Posts Tagged ‘falls

16
Nov
08

New CDC data reveals scope and seriousness of treating falls for elderly

Be sure to check out this important article from today’s New York Times. Writer John Leland reports on some recent data released on the website of the federal government’s Center for Disease Control and Prevention (CDC) on the long-term – and often unreported – physical, emotional and psychological impact of certain injuries sustained by the elderly.

Once considered an inevitable part of aging, falls are now recognized as complex, often preventable events with multiple causes and consequences, calling for a wide range of interventions, both psychological and physiological, that many patients never receive.

Even falls that cause only minor injury “need to be taken as seriously as diabetes,” said Dr. R. Sean Morrison, a professor of geriatrics and adult development at Mount Sinai School of Medicine in New York, because “they can be a real warning sign that something serious is wrong.”

And according to Dr. Mary E. Tinetti, a falls expert at Yale University medical school:

[C]ompared falls to strokes in their harmfulness, adding that people do not always report them or seek help, for fear their families will try to put them in nursing homes. For some people, Dr. Tinetti said, admitting that they fall is tantamount to admitting that they are no longer competent to take care of themselves.

Each year, 1.8 million Americans over age 65 are injured in falls, according to the Centers for Disease Control and Prevention. Some rebound as if the injury never happened. But for some, the fall sets off a downward spiral of physical and emotional problems — including pneumonia, depression, social isolation, infection and muscle loss — that become too much for their bodies to withstand.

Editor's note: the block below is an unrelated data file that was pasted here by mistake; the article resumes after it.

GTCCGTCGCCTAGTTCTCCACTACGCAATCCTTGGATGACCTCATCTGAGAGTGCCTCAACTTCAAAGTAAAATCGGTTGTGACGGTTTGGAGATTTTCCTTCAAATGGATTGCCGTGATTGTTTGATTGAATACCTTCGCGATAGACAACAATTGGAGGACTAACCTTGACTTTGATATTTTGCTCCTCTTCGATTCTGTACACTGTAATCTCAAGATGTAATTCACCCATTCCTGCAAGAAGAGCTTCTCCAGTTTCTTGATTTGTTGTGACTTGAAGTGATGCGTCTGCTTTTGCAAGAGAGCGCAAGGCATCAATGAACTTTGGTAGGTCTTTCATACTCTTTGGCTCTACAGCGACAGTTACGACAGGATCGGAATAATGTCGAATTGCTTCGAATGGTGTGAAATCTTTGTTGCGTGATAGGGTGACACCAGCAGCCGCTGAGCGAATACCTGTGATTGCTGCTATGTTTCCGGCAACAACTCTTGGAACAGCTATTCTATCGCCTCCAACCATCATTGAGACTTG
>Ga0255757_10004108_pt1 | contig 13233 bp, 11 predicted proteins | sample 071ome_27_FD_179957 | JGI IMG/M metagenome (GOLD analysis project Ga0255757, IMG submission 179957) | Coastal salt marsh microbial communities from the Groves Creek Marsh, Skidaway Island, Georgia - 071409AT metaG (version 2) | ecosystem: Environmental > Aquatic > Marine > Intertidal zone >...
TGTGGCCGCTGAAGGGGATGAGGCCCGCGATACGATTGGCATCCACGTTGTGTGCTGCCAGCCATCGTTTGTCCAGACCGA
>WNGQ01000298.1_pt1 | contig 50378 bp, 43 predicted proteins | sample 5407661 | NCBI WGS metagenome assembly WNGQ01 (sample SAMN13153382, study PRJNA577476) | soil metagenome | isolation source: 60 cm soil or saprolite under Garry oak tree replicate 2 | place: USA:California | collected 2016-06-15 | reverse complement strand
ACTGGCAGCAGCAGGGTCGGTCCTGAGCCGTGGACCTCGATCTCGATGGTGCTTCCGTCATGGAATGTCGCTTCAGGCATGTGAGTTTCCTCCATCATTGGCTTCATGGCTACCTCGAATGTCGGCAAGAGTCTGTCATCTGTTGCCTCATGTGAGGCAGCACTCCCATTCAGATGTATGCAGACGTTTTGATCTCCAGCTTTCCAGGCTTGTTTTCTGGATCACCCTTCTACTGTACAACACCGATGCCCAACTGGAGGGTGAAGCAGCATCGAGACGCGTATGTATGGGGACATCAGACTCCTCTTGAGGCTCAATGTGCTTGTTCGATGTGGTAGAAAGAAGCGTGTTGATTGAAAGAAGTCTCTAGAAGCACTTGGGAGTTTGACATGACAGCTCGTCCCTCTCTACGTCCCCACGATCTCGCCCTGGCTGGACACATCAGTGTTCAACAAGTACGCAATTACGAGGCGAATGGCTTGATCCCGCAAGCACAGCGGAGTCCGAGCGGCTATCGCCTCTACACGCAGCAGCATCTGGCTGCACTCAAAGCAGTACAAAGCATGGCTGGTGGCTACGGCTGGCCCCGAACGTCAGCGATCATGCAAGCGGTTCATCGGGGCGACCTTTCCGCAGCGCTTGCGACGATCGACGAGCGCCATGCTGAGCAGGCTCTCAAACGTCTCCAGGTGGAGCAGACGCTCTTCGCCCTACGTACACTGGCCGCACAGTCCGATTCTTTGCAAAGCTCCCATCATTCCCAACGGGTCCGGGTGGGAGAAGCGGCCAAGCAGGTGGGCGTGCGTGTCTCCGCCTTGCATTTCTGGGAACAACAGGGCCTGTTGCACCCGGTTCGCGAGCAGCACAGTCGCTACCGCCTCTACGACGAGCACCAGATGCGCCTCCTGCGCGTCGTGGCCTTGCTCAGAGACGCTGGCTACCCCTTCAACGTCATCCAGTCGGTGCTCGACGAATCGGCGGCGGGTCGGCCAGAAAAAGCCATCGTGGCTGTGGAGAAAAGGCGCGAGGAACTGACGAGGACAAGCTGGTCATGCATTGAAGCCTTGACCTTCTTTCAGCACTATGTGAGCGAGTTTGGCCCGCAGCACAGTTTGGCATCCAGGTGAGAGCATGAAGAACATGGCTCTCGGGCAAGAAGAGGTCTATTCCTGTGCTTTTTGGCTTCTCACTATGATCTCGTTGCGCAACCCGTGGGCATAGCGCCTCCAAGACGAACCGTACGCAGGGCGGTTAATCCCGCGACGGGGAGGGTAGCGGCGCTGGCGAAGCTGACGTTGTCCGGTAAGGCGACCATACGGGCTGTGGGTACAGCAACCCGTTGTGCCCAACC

In 2005, the last year for which statistics are available, 433,000 people over 65 were admitted to hospitals after falling, and 15,800 died as a direct result of the fall. Less visible are the many who survive the fall but not the indirect consequences.

Other important statistics reported by the CDC include:

 

  • One in five hip-fracture patients over age 65 die within a year after surgery, according to the C.D.C.; one in four have to spend a year or more in a nursing home.
  • When younger people fall, they tend to break their wrists catching themselves, but in older people, who have slower reactions and less upper-body strength, the weight more often falls on their hips or heads. Any underlying conditions, like heart disease or respiratory problems, increase the chances of a downward health spiral.

  • Psychological factors can be just as devastating as physical trauma, and can lead to the injured individual becoming “socially isolated and depressed.”
  • The period of immobility after a fall is particularly dangerous    

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